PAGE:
So super excited to learn a little bit about Nirmal and his role there. Nirmal, thanks so much for coming on the show today.

Nirmal Budhathoki: Yeah, thank you for having me today. And thank you. Every listeners and audience, that will try to cover cloud security. I think I always feel like security and data science has a good intersection.

If even if it is a real intersection, it is interesting in itself. So I’m glad to be here and excited to explore more.

Evan Wimpey: Awesome. Yeah. Looking forward to digging in there. Maybe to get started. Can you just give us a little bit about your own personal background and how you got into the space?

Nirmal Budhathoki: Absolutely. Yeah, so I actually started my data science career, not that I intended to if I look back. So I did always have a interest or fa fascination towards data. However, the career path itself was, was not as linear as I thought it would be. I came to US in 2007 to do my master’s.

2009 I graduated, obviously everyone remembers, a big recession year in the US It was kind of hard for me, to find the tech roles that I wanted. Then, you know, I joined the US Army, which was completely orthogonal to my career plan. But at that point, I think that was the best decision that I saw.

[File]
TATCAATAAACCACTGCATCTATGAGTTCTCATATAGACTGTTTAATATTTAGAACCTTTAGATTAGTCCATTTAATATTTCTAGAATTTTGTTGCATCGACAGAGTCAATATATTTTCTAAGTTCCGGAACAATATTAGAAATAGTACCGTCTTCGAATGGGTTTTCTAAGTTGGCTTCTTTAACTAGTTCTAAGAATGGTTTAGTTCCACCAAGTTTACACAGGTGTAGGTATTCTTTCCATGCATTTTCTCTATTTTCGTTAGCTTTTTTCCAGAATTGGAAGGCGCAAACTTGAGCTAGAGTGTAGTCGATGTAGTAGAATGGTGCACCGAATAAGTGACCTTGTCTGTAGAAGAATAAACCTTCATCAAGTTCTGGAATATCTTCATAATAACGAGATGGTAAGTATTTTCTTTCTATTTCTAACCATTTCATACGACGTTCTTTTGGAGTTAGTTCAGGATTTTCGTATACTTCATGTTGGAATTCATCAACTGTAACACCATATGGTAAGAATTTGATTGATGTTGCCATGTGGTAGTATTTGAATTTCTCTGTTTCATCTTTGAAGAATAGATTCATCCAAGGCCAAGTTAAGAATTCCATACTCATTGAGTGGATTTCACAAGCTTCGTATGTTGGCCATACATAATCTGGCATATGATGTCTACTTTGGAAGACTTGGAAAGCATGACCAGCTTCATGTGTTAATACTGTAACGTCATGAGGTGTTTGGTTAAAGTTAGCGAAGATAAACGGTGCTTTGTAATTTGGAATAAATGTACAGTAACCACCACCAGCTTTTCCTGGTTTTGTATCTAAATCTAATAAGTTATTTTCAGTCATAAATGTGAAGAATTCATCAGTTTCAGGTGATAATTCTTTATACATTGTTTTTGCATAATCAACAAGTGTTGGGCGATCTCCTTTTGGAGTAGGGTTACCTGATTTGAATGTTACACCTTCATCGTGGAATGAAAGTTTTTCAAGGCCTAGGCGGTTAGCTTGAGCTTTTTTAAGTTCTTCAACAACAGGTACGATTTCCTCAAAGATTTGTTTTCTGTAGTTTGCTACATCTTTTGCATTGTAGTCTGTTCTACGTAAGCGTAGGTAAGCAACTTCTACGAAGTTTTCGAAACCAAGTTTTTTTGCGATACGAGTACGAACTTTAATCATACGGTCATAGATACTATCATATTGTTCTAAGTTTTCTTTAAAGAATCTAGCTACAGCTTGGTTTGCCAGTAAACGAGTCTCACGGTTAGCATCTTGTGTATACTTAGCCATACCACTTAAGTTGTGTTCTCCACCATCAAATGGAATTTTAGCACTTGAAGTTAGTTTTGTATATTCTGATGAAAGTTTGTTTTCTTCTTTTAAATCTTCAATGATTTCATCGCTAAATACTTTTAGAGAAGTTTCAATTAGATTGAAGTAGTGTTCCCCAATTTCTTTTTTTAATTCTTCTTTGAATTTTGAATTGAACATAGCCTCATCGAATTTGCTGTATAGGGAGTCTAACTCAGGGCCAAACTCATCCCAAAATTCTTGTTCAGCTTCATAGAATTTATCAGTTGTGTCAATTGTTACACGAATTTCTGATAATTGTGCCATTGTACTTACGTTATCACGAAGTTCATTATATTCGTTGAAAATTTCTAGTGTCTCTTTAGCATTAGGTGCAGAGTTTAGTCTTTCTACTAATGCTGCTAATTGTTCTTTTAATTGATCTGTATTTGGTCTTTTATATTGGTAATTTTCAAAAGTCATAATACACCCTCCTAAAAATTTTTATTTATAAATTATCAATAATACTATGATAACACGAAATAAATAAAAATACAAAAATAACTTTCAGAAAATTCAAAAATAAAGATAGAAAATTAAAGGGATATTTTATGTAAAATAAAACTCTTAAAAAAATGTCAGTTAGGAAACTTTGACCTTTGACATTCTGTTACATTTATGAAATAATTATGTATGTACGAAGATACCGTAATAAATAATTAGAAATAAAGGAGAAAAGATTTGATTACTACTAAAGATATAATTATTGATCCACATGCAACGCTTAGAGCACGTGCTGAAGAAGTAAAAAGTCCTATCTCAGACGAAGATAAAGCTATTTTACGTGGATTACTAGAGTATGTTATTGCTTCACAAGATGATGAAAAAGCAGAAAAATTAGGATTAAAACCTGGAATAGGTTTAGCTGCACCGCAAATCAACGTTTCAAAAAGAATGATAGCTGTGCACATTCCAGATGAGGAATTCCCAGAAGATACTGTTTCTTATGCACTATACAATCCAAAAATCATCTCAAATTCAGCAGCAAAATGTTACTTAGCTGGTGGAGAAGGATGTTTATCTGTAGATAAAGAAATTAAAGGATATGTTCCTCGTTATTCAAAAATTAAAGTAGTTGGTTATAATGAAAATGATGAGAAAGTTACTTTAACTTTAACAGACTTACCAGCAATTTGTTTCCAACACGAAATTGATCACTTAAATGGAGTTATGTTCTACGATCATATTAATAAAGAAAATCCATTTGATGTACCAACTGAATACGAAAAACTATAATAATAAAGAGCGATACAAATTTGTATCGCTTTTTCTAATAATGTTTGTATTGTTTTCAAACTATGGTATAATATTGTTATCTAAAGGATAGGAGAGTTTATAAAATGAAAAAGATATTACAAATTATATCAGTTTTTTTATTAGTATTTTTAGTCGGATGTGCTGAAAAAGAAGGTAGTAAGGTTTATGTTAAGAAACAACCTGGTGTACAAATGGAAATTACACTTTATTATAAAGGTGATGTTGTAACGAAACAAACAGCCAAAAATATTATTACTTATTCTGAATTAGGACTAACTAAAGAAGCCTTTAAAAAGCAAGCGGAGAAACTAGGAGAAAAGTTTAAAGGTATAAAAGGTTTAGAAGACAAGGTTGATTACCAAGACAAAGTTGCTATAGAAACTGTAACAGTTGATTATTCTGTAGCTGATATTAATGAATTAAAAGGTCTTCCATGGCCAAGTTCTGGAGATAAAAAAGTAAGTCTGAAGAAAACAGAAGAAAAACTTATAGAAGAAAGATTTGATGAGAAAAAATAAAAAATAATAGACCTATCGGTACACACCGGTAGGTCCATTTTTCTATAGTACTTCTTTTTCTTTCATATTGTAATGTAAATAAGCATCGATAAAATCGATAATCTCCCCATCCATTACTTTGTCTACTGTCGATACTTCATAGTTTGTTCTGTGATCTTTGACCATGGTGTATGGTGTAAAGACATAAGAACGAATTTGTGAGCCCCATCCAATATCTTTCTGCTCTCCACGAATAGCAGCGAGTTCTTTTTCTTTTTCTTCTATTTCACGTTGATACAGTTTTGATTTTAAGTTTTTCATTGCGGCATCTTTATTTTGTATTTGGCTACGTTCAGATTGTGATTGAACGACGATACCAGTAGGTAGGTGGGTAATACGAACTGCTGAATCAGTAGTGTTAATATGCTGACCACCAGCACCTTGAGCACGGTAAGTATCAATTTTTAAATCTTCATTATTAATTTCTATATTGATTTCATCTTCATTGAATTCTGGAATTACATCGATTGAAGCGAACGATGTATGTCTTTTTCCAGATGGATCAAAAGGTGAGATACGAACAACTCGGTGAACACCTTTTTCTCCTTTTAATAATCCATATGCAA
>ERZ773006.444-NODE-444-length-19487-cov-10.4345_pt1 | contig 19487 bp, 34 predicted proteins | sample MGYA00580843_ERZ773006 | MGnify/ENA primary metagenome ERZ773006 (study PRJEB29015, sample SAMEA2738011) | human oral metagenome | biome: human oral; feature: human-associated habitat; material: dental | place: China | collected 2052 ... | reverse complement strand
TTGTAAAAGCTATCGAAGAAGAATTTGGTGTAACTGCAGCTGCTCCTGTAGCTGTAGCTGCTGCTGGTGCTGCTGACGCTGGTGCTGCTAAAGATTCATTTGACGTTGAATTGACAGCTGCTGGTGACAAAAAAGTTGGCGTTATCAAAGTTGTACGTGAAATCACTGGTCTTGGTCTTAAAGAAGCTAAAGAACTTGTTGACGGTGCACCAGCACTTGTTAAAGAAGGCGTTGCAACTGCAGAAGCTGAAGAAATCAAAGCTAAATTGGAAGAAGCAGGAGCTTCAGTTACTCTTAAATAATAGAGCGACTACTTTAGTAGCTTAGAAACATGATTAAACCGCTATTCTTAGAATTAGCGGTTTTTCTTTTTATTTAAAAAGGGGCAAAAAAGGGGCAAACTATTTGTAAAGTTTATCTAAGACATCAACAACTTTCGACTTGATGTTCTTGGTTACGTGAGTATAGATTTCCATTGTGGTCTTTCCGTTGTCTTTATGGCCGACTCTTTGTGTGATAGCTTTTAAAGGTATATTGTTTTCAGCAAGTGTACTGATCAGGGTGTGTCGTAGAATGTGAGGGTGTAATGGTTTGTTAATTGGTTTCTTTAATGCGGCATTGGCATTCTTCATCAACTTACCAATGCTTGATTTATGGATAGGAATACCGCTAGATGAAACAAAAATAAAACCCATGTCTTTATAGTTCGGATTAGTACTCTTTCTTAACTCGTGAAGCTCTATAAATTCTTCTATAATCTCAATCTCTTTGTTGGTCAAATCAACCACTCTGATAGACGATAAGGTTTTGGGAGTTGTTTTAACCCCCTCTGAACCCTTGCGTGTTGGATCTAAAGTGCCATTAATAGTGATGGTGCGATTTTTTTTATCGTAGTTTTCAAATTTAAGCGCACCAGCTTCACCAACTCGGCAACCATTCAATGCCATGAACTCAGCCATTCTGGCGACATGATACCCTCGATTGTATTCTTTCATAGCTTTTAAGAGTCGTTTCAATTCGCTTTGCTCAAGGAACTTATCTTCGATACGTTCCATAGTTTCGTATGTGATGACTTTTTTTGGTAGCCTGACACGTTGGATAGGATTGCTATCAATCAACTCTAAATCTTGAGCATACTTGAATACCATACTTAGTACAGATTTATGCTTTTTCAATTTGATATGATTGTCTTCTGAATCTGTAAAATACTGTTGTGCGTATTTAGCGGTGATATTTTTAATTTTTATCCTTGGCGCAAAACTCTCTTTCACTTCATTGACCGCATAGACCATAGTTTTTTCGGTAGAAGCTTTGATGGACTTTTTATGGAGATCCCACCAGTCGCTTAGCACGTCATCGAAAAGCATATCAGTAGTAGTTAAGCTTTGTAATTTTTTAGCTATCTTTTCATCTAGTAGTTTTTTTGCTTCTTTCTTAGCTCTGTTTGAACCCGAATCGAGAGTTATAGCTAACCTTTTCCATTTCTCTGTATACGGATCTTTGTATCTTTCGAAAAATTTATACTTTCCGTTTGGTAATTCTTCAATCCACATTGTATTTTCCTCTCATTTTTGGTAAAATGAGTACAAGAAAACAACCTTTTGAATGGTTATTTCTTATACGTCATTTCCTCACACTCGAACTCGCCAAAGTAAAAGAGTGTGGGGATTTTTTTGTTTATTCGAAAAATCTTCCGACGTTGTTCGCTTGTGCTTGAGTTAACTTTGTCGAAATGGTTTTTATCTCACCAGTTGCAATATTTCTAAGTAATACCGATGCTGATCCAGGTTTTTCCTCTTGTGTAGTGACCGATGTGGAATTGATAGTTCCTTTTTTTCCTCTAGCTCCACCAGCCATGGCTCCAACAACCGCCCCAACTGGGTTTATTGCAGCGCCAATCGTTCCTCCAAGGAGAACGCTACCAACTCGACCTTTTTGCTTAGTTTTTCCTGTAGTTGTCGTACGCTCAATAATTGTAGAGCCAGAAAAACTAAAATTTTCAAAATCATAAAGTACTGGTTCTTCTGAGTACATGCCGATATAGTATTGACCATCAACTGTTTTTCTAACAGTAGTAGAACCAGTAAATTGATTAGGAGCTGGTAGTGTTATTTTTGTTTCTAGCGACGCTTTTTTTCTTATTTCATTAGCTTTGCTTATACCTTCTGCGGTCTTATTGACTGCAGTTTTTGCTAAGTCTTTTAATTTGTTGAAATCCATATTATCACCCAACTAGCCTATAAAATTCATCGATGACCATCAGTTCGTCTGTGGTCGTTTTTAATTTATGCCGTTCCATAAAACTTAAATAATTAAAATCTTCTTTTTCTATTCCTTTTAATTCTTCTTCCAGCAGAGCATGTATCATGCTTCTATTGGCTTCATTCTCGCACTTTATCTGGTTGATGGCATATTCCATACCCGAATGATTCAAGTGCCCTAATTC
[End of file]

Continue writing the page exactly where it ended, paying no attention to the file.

And then, weighing in all the factors, I went in to join the US Army. Served for four years, you know. But if I look back, that, that was actually one of my best decisions in career that That has kind of pivoting from many decisions after that I got my first data analyst job in cyber after the military career with the US federal government. So I was working for their cyber defense command. So I would say that was my real first data analytics role when I started playing with the tools, you know, like analytics tool and then, in the data, digging into the data. So, cyber data was interesting in itself because obviously it’s messy.